The policy choices made to foster and routinize prostitution ("Prostitution seems routine. Rape can be shocking" [p. 108]), which effectively disguise what often should be recognized as institutionalized rape, are some of the most vivid descriptions in the book. Yet, even as Enloe writes about such emotionally laden terrain, she never mocks or derides, never oversimplifies or closes the reader off to the complex motives and human pathos associated with even some of the most dire acts. From her description of the much publicized 1995 rape of a young Okinawan schoolgirl for which three American soldiers were indicted, one comes to understand the perspectives not only of the outraged Okinawan protesters but also of the mother of one of the soldiers and the American admiral whose career prospects crumbled when he said to the media, in criticizing the "stupidity" of the three soldiers: "For the price they paid to rent the car, they could have had a girl" (p. 117).
As in her previous books, Enloe insists on the importance of not just studying women in the military but of understanding the militarization of women's lives everywhere--in and out of uniform, in the United States, the Phillipines, Bosnia, Afghanistan. Indeed, her description of the many diverse international expressions of the militarization of gender is one of the most important contributions of this book. Her knowledge and observational powers are formidable and impressive for their specificity and accuracy. Whether she is discussing the star wars satellite-shaped pastas in a can of Heinz tomato and noodle soup, which many mothers might hope will persuade their sons to like their lunchtime soup, or the question of whether male marines should be allowed to carry umbrellas, or the dollar-per-day renting of a Thai woman outside the base gates (known as a "teafuck" [p. 231]), Enloe never lets us forget the "normalization" of militarism.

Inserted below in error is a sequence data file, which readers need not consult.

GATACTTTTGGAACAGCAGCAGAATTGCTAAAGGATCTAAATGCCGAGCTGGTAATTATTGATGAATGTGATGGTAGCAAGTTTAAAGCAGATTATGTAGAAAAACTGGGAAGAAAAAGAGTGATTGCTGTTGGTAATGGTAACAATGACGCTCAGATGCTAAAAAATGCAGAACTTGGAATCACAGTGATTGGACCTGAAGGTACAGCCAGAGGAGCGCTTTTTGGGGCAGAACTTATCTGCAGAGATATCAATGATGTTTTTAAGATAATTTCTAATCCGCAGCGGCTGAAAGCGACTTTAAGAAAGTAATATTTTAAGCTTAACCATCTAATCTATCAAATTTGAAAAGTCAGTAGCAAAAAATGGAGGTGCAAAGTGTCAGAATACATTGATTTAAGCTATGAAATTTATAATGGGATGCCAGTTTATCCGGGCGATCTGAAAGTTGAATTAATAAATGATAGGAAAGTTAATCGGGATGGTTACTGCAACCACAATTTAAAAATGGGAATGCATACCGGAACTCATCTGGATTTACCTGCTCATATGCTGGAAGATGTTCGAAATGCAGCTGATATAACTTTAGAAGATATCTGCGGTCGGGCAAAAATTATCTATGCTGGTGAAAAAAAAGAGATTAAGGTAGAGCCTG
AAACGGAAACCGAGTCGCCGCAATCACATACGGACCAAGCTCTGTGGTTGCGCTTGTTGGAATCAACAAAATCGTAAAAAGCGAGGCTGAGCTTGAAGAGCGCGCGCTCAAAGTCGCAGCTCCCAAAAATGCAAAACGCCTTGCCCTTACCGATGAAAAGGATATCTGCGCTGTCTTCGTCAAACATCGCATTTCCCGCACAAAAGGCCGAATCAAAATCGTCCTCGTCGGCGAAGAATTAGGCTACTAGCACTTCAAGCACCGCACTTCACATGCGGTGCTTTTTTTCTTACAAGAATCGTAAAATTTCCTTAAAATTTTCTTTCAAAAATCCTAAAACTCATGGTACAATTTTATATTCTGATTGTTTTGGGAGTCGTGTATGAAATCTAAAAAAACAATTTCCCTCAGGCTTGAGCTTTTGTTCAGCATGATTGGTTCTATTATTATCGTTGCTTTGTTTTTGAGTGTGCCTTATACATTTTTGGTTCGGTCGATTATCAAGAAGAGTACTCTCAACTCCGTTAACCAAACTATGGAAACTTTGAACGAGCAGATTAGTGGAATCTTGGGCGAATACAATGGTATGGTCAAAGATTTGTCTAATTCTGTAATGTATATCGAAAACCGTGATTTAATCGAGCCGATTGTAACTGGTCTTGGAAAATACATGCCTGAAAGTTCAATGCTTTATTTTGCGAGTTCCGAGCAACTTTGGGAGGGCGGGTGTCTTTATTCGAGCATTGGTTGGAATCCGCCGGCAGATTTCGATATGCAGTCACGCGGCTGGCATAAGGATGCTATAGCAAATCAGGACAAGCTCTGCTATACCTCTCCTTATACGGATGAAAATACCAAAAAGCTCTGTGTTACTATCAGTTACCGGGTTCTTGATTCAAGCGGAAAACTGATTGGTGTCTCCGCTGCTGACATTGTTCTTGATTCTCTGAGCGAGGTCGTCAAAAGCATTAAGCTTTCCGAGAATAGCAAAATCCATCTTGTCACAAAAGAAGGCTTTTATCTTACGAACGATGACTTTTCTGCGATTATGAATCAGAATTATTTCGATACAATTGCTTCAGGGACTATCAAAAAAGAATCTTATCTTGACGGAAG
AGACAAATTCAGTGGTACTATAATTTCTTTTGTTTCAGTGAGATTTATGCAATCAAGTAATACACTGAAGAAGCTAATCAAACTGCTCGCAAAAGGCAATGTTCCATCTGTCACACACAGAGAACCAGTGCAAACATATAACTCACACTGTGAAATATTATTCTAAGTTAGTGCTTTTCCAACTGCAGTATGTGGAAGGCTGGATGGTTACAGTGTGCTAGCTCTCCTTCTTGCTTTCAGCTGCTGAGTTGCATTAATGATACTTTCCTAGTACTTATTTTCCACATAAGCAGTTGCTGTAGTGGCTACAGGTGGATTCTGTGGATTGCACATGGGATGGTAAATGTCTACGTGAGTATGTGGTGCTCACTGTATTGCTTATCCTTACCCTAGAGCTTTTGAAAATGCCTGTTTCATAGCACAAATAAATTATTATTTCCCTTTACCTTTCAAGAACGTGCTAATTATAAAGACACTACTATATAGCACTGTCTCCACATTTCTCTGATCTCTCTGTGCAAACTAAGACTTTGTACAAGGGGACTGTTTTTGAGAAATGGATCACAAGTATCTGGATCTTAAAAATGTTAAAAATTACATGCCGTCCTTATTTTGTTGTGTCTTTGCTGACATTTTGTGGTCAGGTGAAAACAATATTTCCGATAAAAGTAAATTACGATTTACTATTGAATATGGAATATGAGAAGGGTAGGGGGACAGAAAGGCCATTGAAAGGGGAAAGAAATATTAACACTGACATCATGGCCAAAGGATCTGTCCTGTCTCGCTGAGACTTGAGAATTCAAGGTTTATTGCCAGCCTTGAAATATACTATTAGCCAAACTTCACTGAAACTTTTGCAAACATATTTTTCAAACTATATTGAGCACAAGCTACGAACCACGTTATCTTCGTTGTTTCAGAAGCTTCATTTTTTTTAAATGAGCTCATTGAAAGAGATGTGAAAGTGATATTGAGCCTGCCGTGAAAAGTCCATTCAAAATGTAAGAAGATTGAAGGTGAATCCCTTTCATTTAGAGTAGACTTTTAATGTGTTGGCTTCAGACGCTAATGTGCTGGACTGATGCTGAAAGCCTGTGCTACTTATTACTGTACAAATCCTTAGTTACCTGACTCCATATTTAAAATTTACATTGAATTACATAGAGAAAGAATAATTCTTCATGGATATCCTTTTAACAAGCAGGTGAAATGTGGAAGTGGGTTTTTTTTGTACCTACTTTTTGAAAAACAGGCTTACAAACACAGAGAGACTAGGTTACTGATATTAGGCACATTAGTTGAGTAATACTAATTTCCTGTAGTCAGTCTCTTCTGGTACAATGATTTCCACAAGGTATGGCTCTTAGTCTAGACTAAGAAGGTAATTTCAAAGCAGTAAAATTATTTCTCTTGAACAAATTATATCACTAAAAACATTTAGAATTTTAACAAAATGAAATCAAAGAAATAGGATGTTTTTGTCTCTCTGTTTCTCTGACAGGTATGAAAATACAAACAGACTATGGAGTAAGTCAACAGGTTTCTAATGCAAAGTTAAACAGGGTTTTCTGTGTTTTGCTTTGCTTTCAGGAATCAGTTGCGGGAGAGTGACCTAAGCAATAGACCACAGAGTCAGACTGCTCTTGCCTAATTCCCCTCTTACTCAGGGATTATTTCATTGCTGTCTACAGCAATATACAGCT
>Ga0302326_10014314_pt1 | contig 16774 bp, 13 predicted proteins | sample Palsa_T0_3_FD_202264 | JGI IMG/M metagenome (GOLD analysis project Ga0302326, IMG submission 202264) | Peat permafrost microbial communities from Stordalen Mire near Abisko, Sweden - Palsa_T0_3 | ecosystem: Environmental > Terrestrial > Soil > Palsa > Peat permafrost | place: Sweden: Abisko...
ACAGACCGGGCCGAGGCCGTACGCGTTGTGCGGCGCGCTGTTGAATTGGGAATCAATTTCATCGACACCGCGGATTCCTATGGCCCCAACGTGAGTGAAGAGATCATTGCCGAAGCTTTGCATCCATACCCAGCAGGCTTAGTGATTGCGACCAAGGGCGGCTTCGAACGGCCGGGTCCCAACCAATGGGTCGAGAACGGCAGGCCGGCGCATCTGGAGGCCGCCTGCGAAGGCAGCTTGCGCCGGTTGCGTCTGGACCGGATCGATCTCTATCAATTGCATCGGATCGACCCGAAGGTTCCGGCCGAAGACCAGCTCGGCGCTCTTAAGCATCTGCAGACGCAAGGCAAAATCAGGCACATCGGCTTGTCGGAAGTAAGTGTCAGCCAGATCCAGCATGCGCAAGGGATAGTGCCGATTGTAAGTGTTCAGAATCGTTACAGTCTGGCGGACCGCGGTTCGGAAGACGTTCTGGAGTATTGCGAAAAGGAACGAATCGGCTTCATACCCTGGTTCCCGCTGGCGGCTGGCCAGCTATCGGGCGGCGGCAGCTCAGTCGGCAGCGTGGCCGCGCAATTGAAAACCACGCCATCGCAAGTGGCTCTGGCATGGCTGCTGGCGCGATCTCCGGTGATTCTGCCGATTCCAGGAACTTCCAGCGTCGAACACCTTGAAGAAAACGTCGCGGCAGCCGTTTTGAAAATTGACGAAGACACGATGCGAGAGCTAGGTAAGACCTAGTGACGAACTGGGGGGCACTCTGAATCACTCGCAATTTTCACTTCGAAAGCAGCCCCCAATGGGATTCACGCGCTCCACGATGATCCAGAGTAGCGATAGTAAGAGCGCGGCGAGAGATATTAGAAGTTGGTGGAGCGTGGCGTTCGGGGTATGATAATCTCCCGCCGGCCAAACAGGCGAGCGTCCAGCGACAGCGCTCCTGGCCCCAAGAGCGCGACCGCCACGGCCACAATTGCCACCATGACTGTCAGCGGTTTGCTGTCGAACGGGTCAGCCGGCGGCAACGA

Enloe makes her readers see differently. Next time you visit Washington, stop by Walden Books in Dulles Airport, terminal D. With the kind of curiosity Enloe instills, you will not fail to notice that under the categories "history," "world history," and "American history" (unless the shelves have been rearranged), easily 80% of the books are about militaries. Enloe's Maneuvers is featured on bookshelves in Sarajevo, Tokyo, Delhi, and Sydney. You may not find it in terminal D, but be sure to read it.
Mary Fainsod Katzenstein, Cornell University
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|Author:||Katzenstein, Mary Fainsod|
|Publication:||American Political Science Review|
|Article Type:||Book Review|
|Date:||Mar 1, 2001|